I assume all of our readers here are familiar with the Stanley Milgram experiment. (If not, I strongly recommend that you plug it into a google search and watch the numerous fascinating articles, summaries and (especially) youtube videos. I guarantee that it will not be a waste of your time.) Essentially every reference made to this experiment within the bloggernacle uses it as a sort of smoking gun for the dangerous possibilities to be had in “blind” obedience to our priesthood leaders. I want to push back, not so much against this specific application of the experiment (such dangers do exist), but against the worldview that motivates such an application.
For starters, the Milgram’s was a psychological experiment in that it was meant to speak to our shared human nature and our (unfortunate?) inclination toward trusting authority figures with moral decisions that are rightly ours. It is this psychological interpretation that justified its generalization to our obedience to and trust of authority figures that simply happen to lie within the church’s priesthood structure.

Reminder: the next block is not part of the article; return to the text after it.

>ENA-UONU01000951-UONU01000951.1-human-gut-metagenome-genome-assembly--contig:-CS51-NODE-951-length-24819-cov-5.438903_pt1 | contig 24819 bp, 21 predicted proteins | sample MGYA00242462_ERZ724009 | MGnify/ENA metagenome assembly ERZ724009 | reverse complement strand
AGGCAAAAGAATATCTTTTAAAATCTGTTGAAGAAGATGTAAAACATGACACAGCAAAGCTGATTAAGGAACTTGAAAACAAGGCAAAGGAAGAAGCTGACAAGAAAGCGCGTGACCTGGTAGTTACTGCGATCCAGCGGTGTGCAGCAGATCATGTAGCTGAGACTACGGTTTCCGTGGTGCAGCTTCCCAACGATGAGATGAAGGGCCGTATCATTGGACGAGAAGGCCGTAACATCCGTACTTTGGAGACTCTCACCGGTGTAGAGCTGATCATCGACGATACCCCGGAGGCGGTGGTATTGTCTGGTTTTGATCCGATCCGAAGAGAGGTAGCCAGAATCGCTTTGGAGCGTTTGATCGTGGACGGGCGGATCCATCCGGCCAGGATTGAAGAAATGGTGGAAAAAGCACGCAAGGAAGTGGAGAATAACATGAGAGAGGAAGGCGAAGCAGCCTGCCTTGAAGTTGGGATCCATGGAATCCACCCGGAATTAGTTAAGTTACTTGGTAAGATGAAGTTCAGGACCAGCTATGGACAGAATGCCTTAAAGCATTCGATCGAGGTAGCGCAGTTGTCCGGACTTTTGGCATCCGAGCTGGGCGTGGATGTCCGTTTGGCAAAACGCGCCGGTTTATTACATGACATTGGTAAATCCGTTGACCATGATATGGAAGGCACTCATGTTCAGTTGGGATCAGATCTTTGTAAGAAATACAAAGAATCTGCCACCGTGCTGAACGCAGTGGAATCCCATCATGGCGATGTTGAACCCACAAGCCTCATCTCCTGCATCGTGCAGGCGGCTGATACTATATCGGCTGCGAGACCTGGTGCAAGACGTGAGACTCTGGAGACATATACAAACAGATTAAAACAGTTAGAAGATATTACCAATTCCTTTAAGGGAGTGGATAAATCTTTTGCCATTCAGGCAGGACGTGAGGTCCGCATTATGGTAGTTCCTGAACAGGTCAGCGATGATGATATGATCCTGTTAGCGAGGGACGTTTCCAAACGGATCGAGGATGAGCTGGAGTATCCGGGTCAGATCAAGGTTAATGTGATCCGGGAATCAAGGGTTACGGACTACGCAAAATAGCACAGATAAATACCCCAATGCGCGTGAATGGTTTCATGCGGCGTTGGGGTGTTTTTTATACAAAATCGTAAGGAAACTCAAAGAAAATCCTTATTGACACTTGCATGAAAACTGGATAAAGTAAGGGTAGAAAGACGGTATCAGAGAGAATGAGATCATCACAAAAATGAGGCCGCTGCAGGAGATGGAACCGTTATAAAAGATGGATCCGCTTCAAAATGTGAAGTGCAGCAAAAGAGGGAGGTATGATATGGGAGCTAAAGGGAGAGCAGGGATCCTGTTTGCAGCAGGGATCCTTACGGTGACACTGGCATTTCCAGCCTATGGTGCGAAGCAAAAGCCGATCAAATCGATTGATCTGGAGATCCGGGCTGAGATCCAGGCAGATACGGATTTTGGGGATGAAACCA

The problem is that the experiment did NOT involve religious authorities. Instead, it was an experiment regarding our obedience to and trust in scientific authorities of a fully secular stripe. A more sociological interpretation of the Milgram experiment would thus not be that human beings are (unfortunately?) naturally inclined to defer to authority figures, but rather than us Westerners have (unfortunately?) been taught to defer to scientific authorities and that this trust in lab coats is far more dangerous than we often assume.
Indeed, even if one were to generalize the experiment to religious authorities, one can only do so by equating scientific authorities in religious authorities in some important sense. I am fully on board with this, but it has interesting implications and contradictions for those who would appeal to the scientific authority of Milgram in order to critically examine appeals to religious authority. Since the Milgram experiment is more relevant to science than it is to religion, it is likely the case that such people are cutting off their own noses to spite their faces.